Tag Archive | "peacekeeping"


Critical Analysis: Central African Republic Sees International Intervention

On December 5th, the UN Security Council unanimously authorized the deployment of French troops and the African Union Mission in Central Africa (MISCA) with the hopes of stemming the sectarian violence that is plaguing the Central African Republic.  On the 9th, the 1,600 French troops will attempt to begin disarming the fighting groups and restore order.  French Defense Minister is quoted saying that “first we’ll ask nicely, and if they don’t react, we’ll do it by force.” The Security Council also made it clear that the UN should be prepared to further bolster efforts in the CAR.  Provisions included requests that the Secretary-General undertake contingency preparations for the transformation of MISCA into a peacekeeping operation within three months.


French troops will begin efforts to restore order to the Central African Republic caused by violent Seleka rebel fighters. Image: AFP

In March of 2013, the existing government was ousted by the Seleka rebels when they seized the capital and leadership.  Since that time attacks on Christians and those loyal to the former Bozize regime by the predominantly Muslim Seleka forces have increased in number.  In response, self-defense groups known as “anti-balaka” have formed and perpetrated retaliatory violence.  Consequently, an environment of fear prevails throughout the CAR and the populace is divided along religious lines.  In the day preceding the passage of the UNSC resolution, more than 100 were killed in the capital of Bangui alone.  According to the Red Cross, an additional 394 were killed on the following Sunday.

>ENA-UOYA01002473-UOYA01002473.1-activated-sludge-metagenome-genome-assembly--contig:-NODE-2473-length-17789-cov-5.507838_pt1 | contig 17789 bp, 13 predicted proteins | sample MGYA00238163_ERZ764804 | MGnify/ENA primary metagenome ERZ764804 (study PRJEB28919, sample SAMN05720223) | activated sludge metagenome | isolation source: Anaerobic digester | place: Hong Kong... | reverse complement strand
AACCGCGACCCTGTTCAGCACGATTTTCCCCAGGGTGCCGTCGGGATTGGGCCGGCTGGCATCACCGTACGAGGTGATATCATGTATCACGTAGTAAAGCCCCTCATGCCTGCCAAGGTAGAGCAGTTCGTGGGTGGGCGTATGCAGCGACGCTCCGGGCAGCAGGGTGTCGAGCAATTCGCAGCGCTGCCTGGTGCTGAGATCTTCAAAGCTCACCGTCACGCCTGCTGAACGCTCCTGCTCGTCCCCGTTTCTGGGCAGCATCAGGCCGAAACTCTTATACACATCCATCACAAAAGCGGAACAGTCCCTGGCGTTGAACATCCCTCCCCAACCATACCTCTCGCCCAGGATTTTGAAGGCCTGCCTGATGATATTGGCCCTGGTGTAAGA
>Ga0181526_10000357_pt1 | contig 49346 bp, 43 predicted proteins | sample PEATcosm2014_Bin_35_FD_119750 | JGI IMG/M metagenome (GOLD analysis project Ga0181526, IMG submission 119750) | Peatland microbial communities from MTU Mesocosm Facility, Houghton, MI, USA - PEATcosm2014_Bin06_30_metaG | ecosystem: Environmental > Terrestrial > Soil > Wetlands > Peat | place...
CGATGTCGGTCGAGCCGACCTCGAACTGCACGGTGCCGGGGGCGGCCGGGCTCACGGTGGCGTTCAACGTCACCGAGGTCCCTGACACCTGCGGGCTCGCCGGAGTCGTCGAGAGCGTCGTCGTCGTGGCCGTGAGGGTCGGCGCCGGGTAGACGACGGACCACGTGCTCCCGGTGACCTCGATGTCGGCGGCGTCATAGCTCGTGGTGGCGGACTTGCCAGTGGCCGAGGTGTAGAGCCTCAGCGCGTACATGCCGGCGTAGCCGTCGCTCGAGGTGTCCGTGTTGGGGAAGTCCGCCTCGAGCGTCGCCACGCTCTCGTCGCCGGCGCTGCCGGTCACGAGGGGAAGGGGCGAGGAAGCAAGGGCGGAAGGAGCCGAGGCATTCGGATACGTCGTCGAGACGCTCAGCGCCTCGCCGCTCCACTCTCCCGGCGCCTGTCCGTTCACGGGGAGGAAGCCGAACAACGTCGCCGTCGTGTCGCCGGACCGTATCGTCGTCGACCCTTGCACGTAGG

Atrocities committed by both sides of the conflict rise to the level of war crimes according to investigators from the UN and Human Rights Watch. The problems confronted by the Central African Republic are compounded by the absence of stability and central governance.  The African Union Mission MISCA and the potential for an expanded UN peacekeeping mission are directed at building local capacity.  The United States has made a $40 million dollar financial contribution to MISCA because of this concern specifically as seen in a statement from US Secretary of State John Kerry, “The United States sees no evidence that the CAR transitional government has the capacity or political will to end the violence, especially the abuses committed by elements of the Seleka rebel alliance that are affiliated with the government.”

The coming weeks and possibly months will demonstrate whether the French forces can help bring stability to the CAR.  Some of the problems confronted by peacekeepers will be dealing with the religious tensions, the potential for trafficking in conflict minerals, and trying to neutralize largely de-centralized fighting forces.  The UNSC asked that all States take measures to prevent the sale or transfer of weapons, supplies, and funding to fighting groups in the CAR.  Regardless of what manifests in the future for the Central African Republic, a clear international mandate has been expressed with the hopes of restoring order, stopping the ongoing violence, and preventing future conflicts.